A fiber as in Example 6 was immersed in a solution containing 35 g/l chlororesorcinol and 15 g/l sulfonated resol resin at pH 5. The pick-up was 50%. The fiber was dried.

The treated fiber was tested after immersion in hydrogen peroxide solution as in Example 1.

______________________________________BREAK               44 gELONGATION          30%RETAINED STRENGTH   55%RETAINED ELONGATION 50.2%______________________________________

The treated fiber was tested after immersion in sodium hypochlorite solution as in Example 1.

______________________________________BREAK               81.6 gELONGATION          60.6%RETAINED STRENGTH   102%RETAINED ELONGATION 101.5%______________________________________
EXAMPLE 8

A fiber as in Example 6 was immersed in a bath containing 35 g/l chlororesorcinol and 15 g/l sulfonated resol resin. The fiber was dried and then immersed in a bath containing 100 g/l melamine resin, 20 g/l catalyst and 35 g/l fluorochemicals. It was then dried and cured at 350 F. for 90 seconds.

The treated fiber was tested in hydrogen peroxide solution as in Example 1.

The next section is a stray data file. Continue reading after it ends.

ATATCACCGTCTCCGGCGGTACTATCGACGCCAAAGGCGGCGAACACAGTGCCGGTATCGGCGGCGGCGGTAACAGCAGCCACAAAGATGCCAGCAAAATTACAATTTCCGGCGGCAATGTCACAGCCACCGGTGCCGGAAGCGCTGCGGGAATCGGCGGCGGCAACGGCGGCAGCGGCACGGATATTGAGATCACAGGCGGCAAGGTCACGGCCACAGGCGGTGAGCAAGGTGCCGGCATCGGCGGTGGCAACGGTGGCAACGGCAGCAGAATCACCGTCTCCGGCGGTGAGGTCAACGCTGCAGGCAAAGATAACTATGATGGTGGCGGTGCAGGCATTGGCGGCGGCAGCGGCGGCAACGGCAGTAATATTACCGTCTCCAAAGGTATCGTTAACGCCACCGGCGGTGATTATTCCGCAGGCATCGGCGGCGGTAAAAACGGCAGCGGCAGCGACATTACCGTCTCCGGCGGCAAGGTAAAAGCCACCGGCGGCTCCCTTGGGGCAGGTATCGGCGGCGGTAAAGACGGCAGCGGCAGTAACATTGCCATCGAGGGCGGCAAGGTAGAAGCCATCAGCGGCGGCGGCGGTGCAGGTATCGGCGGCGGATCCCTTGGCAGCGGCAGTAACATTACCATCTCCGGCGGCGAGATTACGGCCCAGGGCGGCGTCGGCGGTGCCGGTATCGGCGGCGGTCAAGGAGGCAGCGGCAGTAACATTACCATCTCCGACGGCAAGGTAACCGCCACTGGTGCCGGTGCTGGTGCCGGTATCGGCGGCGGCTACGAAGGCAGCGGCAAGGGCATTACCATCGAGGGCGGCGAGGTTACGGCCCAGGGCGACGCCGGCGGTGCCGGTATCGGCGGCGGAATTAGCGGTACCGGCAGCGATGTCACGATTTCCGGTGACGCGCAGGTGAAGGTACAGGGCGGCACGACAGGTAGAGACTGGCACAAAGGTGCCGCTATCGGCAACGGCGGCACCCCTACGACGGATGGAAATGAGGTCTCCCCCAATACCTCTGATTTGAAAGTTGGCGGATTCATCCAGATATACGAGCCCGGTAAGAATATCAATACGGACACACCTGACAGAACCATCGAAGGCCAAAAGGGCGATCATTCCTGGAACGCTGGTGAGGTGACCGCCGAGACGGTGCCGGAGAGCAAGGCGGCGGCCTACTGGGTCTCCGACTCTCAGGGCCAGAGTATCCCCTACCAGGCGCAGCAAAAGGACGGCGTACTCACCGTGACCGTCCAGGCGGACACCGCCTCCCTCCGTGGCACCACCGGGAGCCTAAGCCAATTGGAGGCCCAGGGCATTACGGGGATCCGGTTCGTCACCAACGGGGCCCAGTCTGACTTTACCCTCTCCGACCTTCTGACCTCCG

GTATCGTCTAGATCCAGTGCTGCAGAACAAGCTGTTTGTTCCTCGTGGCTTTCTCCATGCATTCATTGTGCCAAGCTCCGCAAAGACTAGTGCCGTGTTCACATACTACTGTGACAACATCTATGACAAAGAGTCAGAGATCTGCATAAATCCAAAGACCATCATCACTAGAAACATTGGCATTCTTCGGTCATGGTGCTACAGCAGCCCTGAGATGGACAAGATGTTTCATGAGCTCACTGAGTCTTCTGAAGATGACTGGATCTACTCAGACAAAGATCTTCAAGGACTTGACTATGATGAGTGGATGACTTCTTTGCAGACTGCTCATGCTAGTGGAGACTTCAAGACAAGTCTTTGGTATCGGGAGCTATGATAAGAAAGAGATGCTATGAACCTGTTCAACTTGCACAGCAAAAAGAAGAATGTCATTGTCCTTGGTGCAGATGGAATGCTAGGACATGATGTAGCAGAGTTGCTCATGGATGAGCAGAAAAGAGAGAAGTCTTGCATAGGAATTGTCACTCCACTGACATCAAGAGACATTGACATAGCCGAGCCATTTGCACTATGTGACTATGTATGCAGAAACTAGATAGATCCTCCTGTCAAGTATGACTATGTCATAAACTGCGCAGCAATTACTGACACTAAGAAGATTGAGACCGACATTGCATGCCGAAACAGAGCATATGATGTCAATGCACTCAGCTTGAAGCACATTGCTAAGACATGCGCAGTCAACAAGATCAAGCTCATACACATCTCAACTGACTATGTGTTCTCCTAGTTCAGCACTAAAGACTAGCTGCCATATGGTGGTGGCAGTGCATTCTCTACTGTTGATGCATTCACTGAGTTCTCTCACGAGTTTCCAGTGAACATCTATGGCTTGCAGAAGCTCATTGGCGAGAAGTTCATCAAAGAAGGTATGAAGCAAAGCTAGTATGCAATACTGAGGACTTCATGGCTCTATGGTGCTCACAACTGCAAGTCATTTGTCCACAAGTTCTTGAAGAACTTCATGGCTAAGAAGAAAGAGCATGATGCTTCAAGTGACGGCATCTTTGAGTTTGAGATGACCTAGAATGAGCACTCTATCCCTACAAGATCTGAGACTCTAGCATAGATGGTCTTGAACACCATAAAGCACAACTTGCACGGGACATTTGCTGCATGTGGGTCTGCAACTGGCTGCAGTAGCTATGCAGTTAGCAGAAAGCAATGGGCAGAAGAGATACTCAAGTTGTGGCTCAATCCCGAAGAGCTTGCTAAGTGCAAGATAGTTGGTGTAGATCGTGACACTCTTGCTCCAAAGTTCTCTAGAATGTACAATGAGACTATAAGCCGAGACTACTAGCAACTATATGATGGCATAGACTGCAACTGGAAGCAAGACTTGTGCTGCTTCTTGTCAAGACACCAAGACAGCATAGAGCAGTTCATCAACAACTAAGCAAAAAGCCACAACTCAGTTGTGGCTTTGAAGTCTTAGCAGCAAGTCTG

______________________________________BREAK               41 gELONGATION          28%RETAINED STRENGTH   51.2%RETAINED ELONGATION 46.9%______________________________________

The treated fiber was tested in sodium hypochlorite solution as in Example 1.

______________________________________BREAK                   74.4 gELONGATION              56.8%RETAINED STRENGTH       93%RETAINED ELONGATION     95.1%______________________________________
EXAMPLE 9

A third sample of 15 denier fiber of Nylon 6 having a break point of 75.6 g and an elongation of 72.6% was tested after immersion in hydrogen peroxide solution as in Example 1.

______________________________________BREAK                   67.6 gELONGATION              63.0%RETAINED STRENGTH       89.4%RETAINED ELONGATION     86.7%______________________________________

The treated fiber was tested after immersion in sodium hypochlorite solution as in Example 1.

______________________________________BREAK                   56.8 gELONGATION              53.5%RETAINED STRENGTH       75.1%RETAINED ELONGATION     73.6%______________________________________
EXAMPLE 10

A fiber as in Example 9 was immersed in a solution of 100 g/l melamine resin and 20 g/l catalyst. The pick-up was 50%. The fiber was dried and cured at 330 F. for 90 seconds.

The treated fiber was tested after immersion in hydrogen peroxide solution as in Example 1.

______________________________________BREAK                   71.6 gELONGATION              65.6%RETAINED STRENGTH       94.7%RETAINED ELONGATION     90.3%______________________________________